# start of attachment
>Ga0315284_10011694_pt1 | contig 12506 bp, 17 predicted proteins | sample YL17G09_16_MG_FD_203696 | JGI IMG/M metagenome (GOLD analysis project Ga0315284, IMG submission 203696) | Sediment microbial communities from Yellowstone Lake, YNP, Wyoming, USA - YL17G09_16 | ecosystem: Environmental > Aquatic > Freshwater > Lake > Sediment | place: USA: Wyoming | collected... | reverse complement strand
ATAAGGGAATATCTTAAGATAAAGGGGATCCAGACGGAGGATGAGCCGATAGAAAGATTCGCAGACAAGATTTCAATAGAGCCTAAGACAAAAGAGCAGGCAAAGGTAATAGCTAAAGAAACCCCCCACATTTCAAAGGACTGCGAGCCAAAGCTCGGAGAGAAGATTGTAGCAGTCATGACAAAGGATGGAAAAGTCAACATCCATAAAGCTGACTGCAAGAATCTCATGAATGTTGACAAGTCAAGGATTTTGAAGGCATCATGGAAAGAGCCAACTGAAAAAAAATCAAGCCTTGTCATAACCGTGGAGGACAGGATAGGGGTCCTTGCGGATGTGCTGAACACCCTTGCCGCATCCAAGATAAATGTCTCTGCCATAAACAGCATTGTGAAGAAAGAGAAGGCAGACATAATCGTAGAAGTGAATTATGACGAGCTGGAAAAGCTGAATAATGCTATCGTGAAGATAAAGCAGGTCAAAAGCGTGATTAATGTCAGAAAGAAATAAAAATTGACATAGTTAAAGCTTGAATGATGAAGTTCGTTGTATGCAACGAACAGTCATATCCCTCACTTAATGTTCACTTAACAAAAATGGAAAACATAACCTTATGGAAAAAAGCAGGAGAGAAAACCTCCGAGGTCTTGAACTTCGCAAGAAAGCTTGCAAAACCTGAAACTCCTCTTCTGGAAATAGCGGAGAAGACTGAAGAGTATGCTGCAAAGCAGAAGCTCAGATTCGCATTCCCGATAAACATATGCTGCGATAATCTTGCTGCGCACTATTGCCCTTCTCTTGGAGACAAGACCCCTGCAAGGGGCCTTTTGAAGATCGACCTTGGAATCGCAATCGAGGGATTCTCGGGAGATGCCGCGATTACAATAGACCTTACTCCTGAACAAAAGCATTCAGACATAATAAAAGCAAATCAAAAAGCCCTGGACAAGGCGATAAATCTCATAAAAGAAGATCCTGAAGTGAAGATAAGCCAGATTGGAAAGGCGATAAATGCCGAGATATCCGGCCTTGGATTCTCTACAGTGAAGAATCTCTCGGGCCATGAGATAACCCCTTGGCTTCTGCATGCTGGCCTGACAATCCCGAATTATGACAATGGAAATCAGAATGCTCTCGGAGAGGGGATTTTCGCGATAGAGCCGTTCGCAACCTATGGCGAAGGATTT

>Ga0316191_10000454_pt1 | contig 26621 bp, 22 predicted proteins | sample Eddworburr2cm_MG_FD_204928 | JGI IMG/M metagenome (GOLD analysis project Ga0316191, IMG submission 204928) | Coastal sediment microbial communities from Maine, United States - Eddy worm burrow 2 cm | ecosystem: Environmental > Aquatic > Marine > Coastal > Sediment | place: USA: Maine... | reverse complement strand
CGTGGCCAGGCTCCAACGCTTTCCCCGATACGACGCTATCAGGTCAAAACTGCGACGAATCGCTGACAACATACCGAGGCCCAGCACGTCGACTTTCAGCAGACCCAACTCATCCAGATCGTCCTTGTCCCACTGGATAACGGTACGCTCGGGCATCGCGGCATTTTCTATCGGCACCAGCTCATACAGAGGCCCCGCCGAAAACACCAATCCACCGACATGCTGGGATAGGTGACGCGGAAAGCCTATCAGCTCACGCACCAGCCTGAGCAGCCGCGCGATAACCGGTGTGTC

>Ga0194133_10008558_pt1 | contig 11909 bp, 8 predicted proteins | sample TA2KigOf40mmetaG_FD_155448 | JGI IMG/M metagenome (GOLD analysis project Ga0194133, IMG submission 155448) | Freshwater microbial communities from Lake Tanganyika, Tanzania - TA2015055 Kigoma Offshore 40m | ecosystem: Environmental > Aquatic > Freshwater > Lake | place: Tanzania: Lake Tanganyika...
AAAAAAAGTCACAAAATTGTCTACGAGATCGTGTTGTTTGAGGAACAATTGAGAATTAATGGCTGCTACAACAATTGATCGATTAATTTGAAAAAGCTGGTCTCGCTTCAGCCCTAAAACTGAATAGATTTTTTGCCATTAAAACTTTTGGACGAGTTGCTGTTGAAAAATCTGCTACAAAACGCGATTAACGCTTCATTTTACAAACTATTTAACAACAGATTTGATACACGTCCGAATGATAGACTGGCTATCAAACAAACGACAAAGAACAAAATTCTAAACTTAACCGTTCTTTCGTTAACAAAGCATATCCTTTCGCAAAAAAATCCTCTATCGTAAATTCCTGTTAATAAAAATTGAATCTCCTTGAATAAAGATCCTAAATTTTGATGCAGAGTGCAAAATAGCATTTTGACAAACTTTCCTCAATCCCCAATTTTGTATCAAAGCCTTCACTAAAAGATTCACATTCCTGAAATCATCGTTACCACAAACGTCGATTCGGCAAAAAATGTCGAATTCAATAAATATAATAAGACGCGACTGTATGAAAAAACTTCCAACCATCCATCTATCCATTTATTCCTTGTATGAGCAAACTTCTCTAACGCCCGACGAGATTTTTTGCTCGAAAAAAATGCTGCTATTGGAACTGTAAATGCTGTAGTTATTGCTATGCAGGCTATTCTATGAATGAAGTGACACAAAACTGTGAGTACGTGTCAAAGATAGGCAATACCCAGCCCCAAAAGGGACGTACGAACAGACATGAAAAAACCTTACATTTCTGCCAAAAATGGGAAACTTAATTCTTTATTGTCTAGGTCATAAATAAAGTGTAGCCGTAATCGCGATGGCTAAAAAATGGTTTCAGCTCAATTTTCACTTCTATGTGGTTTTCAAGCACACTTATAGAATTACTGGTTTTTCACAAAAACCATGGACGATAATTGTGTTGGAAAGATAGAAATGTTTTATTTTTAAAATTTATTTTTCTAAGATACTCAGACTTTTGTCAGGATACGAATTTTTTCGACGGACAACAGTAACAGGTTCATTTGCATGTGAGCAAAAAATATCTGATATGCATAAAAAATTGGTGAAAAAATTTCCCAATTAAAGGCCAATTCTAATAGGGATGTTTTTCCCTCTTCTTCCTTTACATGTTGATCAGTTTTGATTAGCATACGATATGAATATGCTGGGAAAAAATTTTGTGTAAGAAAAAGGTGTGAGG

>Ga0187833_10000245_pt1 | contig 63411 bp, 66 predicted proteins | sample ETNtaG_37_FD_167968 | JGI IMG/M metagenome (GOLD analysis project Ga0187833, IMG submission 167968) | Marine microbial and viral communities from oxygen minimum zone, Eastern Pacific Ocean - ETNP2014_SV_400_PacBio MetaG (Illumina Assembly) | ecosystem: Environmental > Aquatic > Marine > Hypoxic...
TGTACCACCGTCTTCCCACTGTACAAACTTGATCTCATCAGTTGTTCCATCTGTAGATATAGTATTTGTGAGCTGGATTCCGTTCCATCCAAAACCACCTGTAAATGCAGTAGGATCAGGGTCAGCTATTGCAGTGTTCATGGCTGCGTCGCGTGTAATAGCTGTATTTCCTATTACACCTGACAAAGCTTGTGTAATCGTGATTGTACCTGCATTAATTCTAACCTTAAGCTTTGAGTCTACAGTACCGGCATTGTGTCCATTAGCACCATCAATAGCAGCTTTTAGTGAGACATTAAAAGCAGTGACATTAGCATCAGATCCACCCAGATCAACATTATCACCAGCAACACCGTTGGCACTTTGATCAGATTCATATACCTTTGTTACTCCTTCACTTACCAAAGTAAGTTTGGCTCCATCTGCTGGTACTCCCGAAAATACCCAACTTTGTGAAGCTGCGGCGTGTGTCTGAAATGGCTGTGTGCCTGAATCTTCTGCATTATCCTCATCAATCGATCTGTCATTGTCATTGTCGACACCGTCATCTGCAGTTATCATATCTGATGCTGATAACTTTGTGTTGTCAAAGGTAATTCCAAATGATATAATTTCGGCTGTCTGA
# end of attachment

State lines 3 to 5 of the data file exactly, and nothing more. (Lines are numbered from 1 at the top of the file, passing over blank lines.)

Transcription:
>Ga0316191_10000454_pt1 | contig 26621 bp, 22 predicted proteins | sample Eddworburr2cm_MG_FD_204928 | JGI IMG/M metagenome (GOLD analysis project Ga0316191, IMG submission 204928) | Coastal sediment microbial communities from Maine, United States - Eddy worm burrow 2 cm | ecosystem: Environmental > Aquatic > Marine > Coastal > Sediment | place: USA: Maine... | reverse complement strand
CGTGGCCAGGCTCCAACGCTTTCCCCGATACGACGCTATCAGGTCAAAACTGCGACGAATCGCTGACAACATACCGAGGCCCAGCACGTCGACTTTCAGCAGACCCAACTCATCCAGATCGTCCTTGTCCCACTGGATAACGGTACGCTCGGGCATCGCGGCATTTTCTATCGGCACCAGCTCATACAGAGGCCCCGCCGAAAACACCAATCCACCGACATGCTGGGATAGGTGACGCGGAAAGCCTATCAGCTCACGCACCAGCCTGAGCAGCCGCGCGATAACCGGTGTGTC

>Ga0194133_10008558_pt1 | contig 11909 bp, 8 predicted proteins | sample TA2KigOf40mmetaG_FD_155448 | JGI IMG/M metagenome (GOLD analysis project Ga0194133, IMG submission 155448) | Freshwater microbial communities from Lake Tanganyika, Tanzania - TA2015055 Kigoma Offshore 40m | ecosystem: Environmental > Aquatic > Freshwater > Lake | place: Tanzania: Lake Tanganyika...